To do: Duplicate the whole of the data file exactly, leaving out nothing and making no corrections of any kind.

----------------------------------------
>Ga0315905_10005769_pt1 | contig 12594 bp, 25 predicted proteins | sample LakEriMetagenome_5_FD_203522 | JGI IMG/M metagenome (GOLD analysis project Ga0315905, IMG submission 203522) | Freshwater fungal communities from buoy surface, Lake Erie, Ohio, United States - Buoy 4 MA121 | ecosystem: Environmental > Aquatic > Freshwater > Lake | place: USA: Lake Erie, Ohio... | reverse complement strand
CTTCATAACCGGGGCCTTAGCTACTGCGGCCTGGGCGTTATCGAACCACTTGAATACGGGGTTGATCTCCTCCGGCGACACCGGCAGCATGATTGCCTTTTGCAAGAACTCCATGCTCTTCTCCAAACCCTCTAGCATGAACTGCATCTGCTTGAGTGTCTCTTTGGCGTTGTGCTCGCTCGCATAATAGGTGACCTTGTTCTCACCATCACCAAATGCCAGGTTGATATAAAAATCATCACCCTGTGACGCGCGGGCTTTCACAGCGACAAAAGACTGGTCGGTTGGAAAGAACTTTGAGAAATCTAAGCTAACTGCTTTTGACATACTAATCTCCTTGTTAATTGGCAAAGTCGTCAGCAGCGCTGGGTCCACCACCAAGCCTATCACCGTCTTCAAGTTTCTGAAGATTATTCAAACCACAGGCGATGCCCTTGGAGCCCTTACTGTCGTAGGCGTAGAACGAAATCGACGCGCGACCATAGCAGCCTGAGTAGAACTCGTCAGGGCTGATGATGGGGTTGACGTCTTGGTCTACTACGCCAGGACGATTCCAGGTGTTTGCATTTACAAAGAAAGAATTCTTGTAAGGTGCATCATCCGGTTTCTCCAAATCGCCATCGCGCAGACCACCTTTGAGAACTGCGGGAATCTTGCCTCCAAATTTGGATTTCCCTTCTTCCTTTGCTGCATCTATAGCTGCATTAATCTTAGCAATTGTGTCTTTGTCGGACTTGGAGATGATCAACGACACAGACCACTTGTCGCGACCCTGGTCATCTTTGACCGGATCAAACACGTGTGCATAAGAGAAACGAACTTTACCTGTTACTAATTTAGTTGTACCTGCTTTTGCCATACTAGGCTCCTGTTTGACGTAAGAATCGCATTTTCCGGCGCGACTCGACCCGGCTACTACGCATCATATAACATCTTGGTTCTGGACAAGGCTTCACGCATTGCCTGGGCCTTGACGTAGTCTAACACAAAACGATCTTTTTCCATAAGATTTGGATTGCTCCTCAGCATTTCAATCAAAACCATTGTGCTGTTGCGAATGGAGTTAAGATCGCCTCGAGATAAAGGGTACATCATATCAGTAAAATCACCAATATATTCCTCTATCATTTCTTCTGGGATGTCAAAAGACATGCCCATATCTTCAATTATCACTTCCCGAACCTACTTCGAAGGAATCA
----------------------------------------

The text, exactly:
>Ga0315905_10005769_pt1 | contig 12594 bp, 25 predicted proteins | sample LakEriMetagenome_5_FD_203522 | JGI IMG/M metagenome (GOLD analysis project Ga0315905, IMG submission 203522) | Freshwater fungal communities from buoy surface, Lake Erie, Ohio, United States - Buoy 4 MA121 | ecosystem: Environmental > Aquatic > Freshwater > Lake | place: USA: Lake Erie, Ohio... | reverse complement strand
CTTCATAACCGGGGCCTTAGCTACTGCGGCCTGGGCGTTATCGAACCACTTGAATACGGGGTTGATCTCCTCCGGCGACACCGGCAGCATGATTGCCTTTTGCAAGAACTCCATGCTCTTCTCCAAACCCTCTAGCATGAACTGCATCTGCTTGAGTGTCTCTTTGGCGTTGTGCTCGCTCGCATAATAGGTGACCTTGTTCTCACCATCACCAAATGCCAGGTTGATATAAAAATCATCACCCTGTGACGCGCGGGCTTTCACAGCGACAAAAGACTGGTCGGTTGGAAAGAACTTTGAGAAATCTAAGCTAACTGCTTTTGACATACTAATCTCCTTGTTAATTGGCAAAGTCGTCAGCAGCGCTGGGTCCACCACCAAGCCTATCACCGTCTTCAAGTTTCTGAAGATTATTCAAACCACAGGCGATGCCCTTGGAGCCCTTACTGTCGTAGGCGTAGAACGAAATCGACGCGCGACCATAGCAGCCTGAGTAGAACTCGTCAGGGCTGATGATGGGGTTGACGTCTTGGTCTACTACGCCAGGACGATTCCAGGTGTTTGCATTTACAAAGAAAGAATTCTTGTAAGGTGCATCATCCGGTTTCTCCAAATCGCCATCGCGCAGACCACCTTTGAGAACTGCGGGAATCTTGCCTCCAAATTTGGATTTCCCTTCTTCCTTTGCTGCATCTATAGCTGCATTAATCTTAGCAATTGTGTCTTTGTCGGACTTGGAGATGATCAACGACACAGACCACTTGTCGCGACCCTGGTCATCTTTGACCGGATCAAACACGTGTGCATAAGAGAAACGAACTTTACCTGTTACTAATTTAGTTGTACCTGCTTTTGCCATACTAGGCTCCTGTTTGACGTAAGAATCGCATTTTCCGGCGCGACTCGACCCGGCTACTACGCATCATATAACATCTTGGTTCTGGACAAGGCTTCACGCATTGCCTGGGCCTTGACGTAGTCTAACACAAAACGATCTTTTTCCATAAGATTTGGATTGCTCCTCAGCATTTCAATCAAAACCATTGTGCTGTTGCGAATGGAGTTAAGATCGCCTCGAGATAAAGGGTACATCATATCAGTAAAATCACCAATATATTCCTCTATCATTTCTTCTGGGATGTCAAAAGACATGCCCATATCTTCAATTATCACTTCCCGAACCTACTTCGAAGGAATCA